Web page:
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Alcohol: Can't Live With It, Can't Live Without It

Is it hard for you to imagine life without alcohol?


It's no surprise that the thought of not being able to celebrate and mark occasions like birthdays and weddings and funerals, and feeling awkward at BBQs and social occasions, comes to mind at the thought of giving up drinking. Alcohol is part and parcel of New Zealand culture for better or worse, and not being part of that it means missing out on certain experiences.


But what about if you ask yourself these questions about your drinking?


  • What if drinking has become more of a hazard than a pleasure?

  • What if it is affecting your health and the hangovers are increasingly hard to handle?

  • What if your relationships are suffering?

  • What if your drinking has increased and you can't slow down when you know you should, or would like to?

  • What if alcohol is taking you away from work and the things that you love, like hobbies, sports and spending quality time with family and friends?


What if these things just aren't worth it anymore?


Life without alcohol

There's no doubt about it, when you first get sober, living life without alcohol can be difficult. You may find some friends and even family aren't as supportive as you would expect or need them to be. They may distance themselves from you and for a while, your social life may look very different.


Going to social events when everyone else is having a drink may also be really hard, especially if you're still craving alcohol or feeling vulnerable to resisting the urge to drink. Some people will unknowingly – or sometimes on purpose – offer you drinks and even insist on your partaking. Unfortunately, not everyone is going to be happy that you're not going to drink with them anymore.


The reality is, you may have to stay away from social occasions for a while, until you're established in your sobriety with the right support systems and tools in place to keep yourself safe.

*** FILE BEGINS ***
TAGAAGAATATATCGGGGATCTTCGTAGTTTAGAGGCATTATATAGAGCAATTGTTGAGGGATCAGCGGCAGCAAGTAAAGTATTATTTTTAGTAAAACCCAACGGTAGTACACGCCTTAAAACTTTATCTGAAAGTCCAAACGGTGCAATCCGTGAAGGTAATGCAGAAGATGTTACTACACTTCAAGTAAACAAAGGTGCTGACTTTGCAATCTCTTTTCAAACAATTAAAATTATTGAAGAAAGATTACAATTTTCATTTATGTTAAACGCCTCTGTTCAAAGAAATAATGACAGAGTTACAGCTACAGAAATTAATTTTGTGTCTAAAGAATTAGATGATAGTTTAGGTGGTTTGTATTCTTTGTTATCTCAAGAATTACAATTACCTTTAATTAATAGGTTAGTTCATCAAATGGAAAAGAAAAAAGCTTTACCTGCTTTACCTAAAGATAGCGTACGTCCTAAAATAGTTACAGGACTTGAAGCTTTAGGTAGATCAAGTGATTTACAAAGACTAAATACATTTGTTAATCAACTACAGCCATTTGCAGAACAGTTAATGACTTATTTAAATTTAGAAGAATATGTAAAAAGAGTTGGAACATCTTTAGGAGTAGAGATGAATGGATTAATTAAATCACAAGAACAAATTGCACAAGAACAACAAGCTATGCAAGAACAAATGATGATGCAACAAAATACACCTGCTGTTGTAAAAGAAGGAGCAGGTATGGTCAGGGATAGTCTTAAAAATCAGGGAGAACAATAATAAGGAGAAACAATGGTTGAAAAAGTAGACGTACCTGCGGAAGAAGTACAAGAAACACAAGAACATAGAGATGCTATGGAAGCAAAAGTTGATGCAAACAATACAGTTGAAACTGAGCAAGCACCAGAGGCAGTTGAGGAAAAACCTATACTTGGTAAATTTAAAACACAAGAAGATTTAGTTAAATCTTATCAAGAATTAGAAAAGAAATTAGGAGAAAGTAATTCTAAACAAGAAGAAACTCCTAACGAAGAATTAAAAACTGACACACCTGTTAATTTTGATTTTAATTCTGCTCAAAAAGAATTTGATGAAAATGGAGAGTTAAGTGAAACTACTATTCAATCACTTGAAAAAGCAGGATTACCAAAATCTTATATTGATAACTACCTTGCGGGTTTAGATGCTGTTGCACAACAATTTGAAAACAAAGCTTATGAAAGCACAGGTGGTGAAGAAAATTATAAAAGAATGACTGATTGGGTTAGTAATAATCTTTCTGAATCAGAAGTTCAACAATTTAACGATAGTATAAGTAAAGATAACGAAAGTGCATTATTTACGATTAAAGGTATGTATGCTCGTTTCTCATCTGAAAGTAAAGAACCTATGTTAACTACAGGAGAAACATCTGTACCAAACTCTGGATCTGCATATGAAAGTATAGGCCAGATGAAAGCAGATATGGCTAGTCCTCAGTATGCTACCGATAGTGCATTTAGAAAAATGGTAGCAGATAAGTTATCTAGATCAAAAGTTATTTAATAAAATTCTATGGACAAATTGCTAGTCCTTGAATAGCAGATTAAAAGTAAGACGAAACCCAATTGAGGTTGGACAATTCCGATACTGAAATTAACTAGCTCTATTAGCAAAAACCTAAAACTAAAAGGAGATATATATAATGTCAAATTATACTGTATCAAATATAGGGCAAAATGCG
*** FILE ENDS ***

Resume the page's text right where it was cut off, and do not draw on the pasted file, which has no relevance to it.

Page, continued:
And finally, the ways that alcohol might have served you, like helping you to relax, open up emotionally or socially and bond with people are gone, and that can be a challenge. Doing life sober is real and raw and takes practice and patience.


It does get better

The good news is, there is a way to navigate the transition from being a drinker and a sober person. To be brutally honest, life will never look the same again but that's the point: you don't want it to.


Socialising with people who are sober is a good place to to start. You might be surprised at how many people you know don't drink a lot and are quite comfortable and even prefer not to drink at all. You'll also also meet new people when you join a sober community. Many newly sober people find it easier to hang out with those who understand the journey, and who can support each other.


Life also starts to become bigger and richer as your sobriety gets established. Hobbies, interests, sports and exercise you may have neglected can be revisited, which all bring back the joy and satisfaction that heavy drinking can steal from you.


You'll also discover that relationships with family and friends become more meaningful when you're sober. Ditching booze and interacting in more healthy ways – such as taking a walk, seeing a movie or meeting for coffee or dinner – can be much more satisfying that getting drunk and talking rubbish that you can't recall then next day as you suffer through a brutal hangover.


After a while of creating and living a sober life, another amazing thing happens: you can't imagine existing the way you used to. You realise that instead of not being able to image alcohol in your life, now you can't imagine living with it.


If you're worried about your drinking or about how someone you love is drinking, call Elaine for a confidential chat on 027 573 7744.








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